A ‘critical gap’ in funding for Syrian refugees and host communities this year could lead to cuts in vital services, threatening social stability in host countries and refugees’ futures, United Nations and aid agencies warned yesterday.
Humanitarian organisations had asked international donors for $5.6bn this year to support 5.5mn Syrian refugees living in Jordan, Lebanon, Turkey, Iraq and Egypt, and 4mn nationals from those host countries.
But almost half way through 2018, only 18% to 22% of required funds have been given, the heads of several UN agencies said at a conference in Amman to ask for more aid.
“We are already falling behind in providing cash assistance, in making sure we are picking up health bills, in supporting governments and municipalities to continue to give services to refugees,” Amin Awad, director of UNHCR’s Middle East and North Africa bureau, said. UNHCR is the UN’s refugee agency.
The UN had already expressed concern that 2018 aid pledges fell short of targets after a Brussels donor conference in April.
The problem is most acute in Lebanon and Jordan, which have the highest and second-highest share of refugees as a percentage of their populations in the world.
Lebanon’s aid programme so far is only 12% funded and Jordan’s has received only 21% of necessary finances, UNHCR said.
Refugee and internally displaced Syrians are getting poorer and more indebted as the war drags on, and hundreds of thousands of children are missing out on education. “The situation is very dire,” Awad said.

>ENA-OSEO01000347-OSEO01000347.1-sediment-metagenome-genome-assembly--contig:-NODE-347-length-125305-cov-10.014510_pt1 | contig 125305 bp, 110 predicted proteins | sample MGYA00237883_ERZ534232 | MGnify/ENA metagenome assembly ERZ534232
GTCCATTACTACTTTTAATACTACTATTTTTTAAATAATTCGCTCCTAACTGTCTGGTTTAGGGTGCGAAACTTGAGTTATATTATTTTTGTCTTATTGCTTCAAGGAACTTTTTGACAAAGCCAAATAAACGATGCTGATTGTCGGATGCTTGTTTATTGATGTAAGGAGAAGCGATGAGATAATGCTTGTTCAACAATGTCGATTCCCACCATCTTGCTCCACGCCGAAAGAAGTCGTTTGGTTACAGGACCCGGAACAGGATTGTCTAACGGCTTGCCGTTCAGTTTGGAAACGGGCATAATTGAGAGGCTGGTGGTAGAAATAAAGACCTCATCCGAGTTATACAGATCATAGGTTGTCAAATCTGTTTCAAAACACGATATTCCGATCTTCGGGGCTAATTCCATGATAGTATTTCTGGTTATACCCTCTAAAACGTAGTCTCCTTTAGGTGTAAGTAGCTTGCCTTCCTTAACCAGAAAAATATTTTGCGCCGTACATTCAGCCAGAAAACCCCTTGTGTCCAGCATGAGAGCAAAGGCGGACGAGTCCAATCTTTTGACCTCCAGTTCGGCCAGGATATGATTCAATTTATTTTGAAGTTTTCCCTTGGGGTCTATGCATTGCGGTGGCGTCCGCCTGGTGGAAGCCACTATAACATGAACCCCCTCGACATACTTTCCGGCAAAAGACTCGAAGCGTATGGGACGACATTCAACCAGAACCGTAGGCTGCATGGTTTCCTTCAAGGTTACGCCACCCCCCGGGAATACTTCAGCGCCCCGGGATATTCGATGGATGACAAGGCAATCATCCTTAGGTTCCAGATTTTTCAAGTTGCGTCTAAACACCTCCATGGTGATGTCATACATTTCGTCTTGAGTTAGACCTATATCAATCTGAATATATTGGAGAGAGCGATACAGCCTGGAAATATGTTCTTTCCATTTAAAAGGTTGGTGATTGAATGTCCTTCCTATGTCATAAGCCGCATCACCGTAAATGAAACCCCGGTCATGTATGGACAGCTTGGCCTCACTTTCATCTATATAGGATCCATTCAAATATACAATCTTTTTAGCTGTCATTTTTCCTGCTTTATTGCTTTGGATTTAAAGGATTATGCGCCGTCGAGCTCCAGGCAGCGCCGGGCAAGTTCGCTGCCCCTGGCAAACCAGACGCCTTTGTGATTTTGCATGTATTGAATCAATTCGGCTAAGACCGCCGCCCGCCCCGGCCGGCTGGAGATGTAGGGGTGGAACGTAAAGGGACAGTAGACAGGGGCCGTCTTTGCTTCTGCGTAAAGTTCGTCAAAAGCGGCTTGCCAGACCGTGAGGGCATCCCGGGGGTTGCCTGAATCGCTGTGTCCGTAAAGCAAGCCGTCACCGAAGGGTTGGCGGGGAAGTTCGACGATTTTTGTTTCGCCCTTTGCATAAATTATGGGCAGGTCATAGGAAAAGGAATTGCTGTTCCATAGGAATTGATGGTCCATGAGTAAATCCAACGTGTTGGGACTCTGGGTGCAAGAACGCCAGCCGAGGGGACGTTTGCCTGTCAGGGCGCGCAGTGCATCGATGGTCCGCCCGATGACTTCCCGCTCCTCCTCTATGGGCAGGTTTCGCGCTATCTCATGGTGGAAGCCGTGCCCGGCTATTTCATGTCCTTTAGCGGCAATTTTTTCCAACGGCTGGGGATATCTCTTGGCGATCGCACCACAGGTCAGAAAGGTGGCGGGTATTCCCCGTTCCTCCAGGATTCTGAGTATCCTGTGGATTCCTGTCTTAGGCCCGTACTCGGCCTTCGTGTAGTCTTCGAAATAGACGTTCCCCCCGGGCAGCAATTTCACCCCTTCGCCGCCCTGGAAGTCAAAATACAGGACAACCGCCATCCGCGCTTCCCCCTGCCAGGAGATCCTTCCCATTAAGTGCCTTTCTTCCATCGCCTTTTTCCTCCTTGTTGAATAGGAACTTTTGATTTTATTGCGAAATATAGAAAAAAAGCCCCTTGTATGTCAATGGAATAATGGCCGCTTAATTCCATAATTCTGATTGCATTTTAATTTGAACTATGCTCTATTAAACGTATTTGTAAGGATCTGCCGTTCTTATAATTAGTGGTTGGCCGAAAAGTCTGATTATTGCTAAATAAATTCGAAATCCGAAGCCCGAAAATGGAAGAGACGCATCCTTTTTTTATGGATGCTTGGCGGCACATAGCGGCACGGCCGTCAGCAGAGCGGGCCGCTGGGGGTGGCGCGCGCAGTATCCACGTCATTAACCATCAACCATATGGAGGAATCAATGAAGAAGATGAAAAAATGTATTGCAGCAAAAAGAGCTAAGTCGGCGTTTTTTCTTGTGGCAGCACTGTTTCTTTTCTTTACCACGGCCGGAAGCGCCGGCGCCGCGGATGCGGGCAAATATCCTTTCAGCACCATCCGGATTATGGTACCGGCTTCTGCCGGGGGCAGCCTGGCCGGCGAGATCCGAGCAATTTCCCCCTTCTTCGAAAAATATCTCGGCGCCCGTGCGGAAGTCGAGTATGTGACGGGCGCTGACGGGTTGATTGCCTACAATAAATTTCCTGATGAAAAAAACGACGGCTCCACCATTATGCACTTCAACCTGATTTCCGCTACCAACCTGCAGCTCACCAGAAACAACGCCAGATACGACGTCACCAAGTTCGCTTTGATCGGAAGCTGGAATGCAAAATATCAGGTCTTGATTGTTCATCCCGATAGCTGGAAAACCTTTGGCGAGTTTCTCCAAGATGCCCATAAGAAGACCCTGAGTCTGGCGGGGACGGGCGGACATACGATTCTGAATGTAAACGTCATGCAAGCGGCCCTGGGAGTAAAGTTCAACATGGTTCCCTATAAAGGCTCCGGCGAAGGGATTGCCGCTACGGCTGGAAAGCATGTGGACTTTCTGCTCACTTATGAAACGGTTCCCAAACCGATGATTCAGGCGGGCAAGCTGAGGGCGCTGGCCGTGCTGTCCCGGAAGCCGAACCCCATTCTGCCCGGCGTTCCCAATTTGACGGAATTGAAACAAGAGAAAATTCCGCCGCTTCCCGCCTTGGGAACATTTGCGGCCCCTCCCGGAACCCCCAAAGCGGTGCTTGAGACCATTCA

Syria’s conflict, which has killed an estimated half a million people and driven around half of the population from their homes, has lasted more than seven years without a political solution appearing on the horizon.
Turkey, Lebanon and Jordan have hosted the majority of Syrians fleeing conflict while hundreds of thousands have fled to Europe and beyond.
European countries want to keep refugees in countries around Syria until they can safely return home.
Many refugees moved to already poor parts of countries like Lebanon, where economic growth has fallen to between 1% and 2% a year from between 8% and 10% before the war, straining public services and increasing competition for jobs.
Samuel Rizk of the UN development agency UNDP said it was critically important that countries like Lebanon, Jordan and Turkey are supported to maintain social cohesion. Lebanon has the world’s third-highest debt to GDP ratio and stagnant growth.
On Wednesday, thousands of Jordanians went on strike over IMF-guided tax rises and falling living standards.
Turkey is struggling to contain double-digit inflation and halt a slide in its currency.
UNHCR’s Awad said in the absence of a political solution to Syria’s crisis, “the only solution we have is to stay the course and provide humanitarian assistance”.
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